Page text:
“We are trying to foster an expectation among women that we can lead,” Laing said. “Why is it important? It is about privilege for our girls and our women. What is privilege? Being able to walk through your world knowing you will get a fair shake.”
Councilmember Ward, just six weeks on the job, presented Sen. Atkins with the Women’s Museum’s “Women in Leadership Award,” noting that it is a historic time in the city’s history.
“This year marks a first for our San Diego City Council,” Ward said. “The four officials that lead the business of the council meetings — and sit at the upper dais — are all women: the Council President, City Attorney, City Clerk and Independent Budget Analyst,” Ward said.
The award honored Atkins, citing, “to commemorate your trailblazing leadership and advocacy for women throughout your public service.”
“Tonight is about taking the Women’s Museum to the next level,” Atkins said, while accepting the award. “In this day of alternative facts, it is so important to document our history. We need to focus our commitment and really think about what it means to have the resources to know our history.”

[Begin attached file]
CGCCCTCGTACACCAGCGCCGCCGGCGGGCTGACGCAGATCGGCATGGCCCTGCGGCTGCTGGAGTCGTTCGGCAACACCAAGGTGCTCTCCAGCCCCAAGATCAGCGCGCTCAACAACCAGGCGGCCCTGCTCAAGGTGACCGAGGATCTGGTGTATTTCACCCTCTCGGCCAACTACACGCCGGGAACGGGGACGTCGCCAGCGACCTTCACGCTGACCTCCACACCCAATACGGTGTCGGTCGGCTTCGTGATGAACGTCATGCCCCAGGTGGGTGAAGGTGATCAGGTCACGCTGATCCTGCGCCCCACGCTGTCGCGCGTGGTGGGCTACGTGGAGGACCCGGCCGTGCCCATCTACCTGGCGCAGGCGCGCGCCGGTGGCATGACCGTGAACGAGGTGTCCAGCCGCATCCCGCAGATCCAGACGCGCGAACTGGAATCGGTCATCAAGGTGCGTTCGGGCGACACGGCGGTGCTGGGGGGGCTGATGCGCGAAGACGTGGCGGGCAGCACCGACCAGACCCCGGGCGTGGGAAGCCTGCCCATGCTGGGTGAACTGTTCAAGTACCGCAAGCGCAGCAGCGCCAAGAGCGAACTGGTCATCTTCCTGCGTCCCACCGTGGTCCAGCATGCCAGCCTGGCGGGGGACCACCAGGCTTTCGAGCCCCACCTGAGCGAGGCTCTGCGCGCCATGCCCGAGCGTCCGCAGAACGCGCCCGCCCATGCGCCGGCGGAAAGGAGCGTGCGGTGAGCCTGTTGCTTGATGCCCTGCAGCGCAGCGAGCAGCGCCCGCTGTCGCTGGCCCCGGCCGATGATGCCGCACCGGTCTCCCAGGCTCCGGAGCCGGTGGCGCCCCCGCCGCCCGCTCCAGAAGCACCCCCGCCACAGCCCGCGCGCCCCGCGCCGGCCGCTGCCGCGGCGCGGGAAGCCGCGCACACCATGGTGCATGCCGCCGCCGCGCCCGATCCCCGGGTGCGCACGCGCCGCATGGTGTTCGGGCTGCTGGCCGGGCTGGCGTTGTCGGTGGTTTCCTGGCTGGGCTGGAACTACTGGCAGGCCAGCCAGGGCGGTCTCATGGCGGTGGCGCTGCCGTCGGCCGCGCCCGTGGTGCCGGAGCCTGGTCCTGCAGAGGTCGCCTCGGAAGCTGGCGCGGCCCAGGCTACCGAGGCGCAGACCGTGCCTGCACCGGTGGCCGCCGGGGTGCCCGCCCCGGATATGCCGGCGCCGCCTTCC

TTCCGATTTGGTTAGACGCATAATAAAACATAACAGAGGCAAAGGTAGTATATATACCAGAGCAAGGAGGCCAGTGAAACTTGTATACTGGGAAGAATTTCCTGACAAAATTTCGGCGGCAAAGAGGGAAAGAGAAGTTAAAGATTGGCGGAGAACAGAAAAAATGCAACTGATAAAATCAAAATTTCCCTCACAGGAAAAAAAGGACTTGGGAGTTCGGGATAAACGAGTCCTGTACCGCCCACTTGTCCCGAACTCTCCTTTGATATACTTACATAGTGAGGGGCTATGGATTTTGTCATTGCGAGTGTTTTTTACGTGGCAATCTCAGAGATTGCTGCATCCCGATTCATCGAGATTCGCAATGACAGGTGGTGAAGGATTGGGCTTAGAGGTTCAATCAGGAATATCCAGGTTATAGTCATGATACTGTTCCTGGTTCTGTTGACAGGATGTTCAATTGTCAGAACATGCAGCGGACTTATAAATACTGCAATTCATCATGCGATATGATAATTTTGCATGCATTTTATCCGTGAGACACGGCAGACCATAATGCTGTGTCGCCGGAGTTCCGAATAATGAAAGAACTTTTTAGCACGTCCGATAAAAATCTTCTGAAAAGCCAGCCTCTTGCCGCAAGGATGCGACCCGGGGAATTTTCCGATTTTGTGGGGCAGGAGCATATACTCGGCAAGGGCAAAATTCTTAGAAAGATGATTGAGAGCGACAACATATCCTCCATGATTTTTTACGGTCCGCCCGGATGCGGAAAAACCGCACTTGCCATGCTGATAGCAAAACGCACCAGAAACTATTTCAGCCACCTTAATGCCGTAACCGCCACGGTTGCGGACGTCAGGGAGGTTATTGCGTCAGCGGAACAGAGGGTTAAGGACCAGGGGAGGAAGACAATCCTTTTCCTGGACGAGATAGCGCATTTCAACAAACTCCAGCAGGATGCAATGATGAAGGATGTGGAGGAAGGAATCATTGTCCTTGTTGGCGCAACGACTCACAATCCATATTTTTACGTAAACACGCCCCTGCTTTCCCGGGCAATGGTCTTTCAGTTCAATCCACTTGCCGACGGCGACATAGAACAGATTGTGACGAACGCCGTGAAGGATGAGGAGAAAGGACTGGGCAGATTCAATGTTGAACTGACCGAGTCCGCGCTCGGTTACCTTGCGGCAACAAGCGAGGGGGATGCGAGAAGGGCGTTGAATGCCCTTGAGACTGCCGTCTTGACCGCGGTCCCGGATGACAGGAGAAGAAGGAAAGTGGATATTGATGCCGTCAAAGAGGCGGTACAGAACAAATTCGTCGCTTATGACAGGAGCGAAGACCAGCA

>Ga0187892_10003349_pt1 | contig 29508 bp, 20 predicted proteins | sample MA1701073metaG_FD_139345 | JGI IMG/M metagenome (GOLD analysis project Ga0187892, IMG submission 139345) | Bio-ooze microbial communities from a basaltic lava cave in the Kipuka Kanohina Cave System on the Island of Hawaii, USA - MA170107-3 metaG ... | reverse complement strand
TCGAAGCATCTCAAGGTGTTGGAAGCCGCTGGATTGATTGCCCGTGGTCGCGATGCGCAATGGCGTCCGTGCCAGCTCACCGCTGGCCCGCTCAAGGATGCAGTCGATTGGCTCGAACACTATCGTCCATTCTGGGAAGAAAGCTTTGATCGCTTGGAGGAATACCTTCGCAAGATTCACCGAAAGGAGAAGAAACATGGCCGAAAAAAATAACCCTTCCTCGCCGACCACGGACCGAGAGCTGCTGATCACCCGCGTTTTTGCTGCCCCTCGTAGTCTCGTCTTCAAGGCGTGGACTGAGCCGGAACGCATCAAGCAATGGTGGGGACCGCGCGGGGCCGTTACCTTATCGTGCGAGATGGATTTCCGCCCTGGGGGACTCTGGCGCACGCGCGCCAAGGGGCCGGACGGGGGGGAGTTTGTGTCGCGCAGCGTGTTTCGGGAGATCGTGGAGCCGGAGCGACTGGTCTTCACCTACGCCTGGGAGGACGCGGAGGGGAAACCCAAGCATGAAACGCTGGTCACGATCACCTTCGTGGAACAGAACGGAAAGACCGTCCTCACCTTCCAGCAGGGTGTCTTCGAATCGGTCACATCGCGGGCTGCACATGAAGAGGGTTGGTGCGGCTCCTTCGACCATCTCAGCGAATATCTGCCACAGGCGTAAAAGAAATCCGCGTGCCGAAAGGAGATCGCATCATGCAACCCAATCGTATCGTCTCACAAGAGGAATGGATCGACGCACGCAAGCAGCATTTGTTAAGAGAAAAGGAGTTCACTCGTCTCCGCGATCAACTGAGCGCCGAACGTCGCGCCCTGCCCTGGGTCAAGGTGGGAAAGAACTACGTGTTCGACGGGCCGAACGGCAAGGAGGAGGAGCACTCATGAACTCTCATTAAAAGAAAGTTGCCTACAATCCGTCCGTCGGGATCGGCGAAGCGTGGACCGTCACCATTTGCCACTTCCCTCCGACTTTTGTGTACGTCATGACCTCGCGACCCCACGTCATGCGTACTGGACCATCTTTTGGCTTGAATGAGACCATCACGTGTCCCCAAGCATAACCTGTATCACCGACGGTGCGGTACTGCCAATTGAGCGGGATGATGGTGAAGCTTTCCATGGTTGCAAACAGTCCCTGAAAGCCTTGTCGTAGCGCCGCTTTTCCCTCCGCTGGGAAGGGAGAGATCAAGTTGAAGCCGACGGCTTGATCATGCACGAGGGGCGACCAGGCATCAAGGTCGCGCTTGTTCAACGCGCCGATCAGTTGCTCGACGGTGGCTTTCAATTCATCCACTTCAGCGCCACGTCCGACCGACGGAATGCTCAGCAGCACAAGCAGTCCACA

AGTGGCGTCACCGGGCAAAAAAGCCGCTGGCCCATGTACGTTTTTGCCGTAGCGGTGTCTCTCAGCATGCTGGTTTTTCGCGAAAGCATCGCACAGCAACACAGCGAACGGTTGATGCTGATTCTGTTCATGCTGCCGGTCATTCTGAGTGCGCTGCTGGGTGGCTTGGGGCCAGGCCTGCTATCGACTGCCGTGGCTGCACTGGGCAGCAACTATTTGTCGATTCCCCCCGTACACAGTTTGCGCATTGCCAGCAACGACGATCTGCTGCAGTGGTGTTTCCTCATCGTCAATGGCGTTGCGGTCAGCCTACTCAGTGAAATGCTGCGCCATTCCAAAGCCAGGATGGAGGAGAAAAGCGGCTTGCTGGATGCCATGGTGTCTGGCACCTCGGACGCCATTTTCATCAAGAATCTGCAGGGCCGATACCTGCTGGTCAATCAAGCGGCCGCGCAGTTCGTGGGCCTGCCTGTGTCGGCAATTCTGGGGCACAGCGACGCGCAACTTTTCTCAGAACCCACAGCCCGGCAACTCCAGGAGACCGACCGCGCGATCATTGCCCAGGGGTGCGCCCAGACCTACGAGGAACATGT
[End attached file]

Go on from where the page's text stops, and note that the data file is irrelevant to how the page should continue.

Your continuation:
Atkins told the audience that when she was in the state Assembly, only 17 out of 80 were women; a low 22 percent.
“Mothers and women can do anything,” she continued. “When a window opens, we as women need to jump through it.”
She noted the Assembly’s surprise when she took over as Speaker of the Assembly; she was the first San Diegan, and the first lesbian, to do so.
“They didn’t see it coming and I think it was because I was a woman,” she said. “I want the world to be equal to when we don’t need to point out our allies and friends. I stand on the shoulders of people like Lucy Killea, and my friend Christine Kehoe, who told me that I had to run.”
The mention of Killea was poignant. Killea, who served 14 years in the California state legislature and is a large part of the Women’s Museum’s new traveling exhibit, died Jan. 17.
Atkins then tipped her hat to other female politicians who came before her, Dede Alpert, Sheila Kuehl — the first out legislator in California — and some of her peers, including Lorena Gonzales Fletcher and Holly Mitchell of Los Angeles, whom she called “a force of nature.”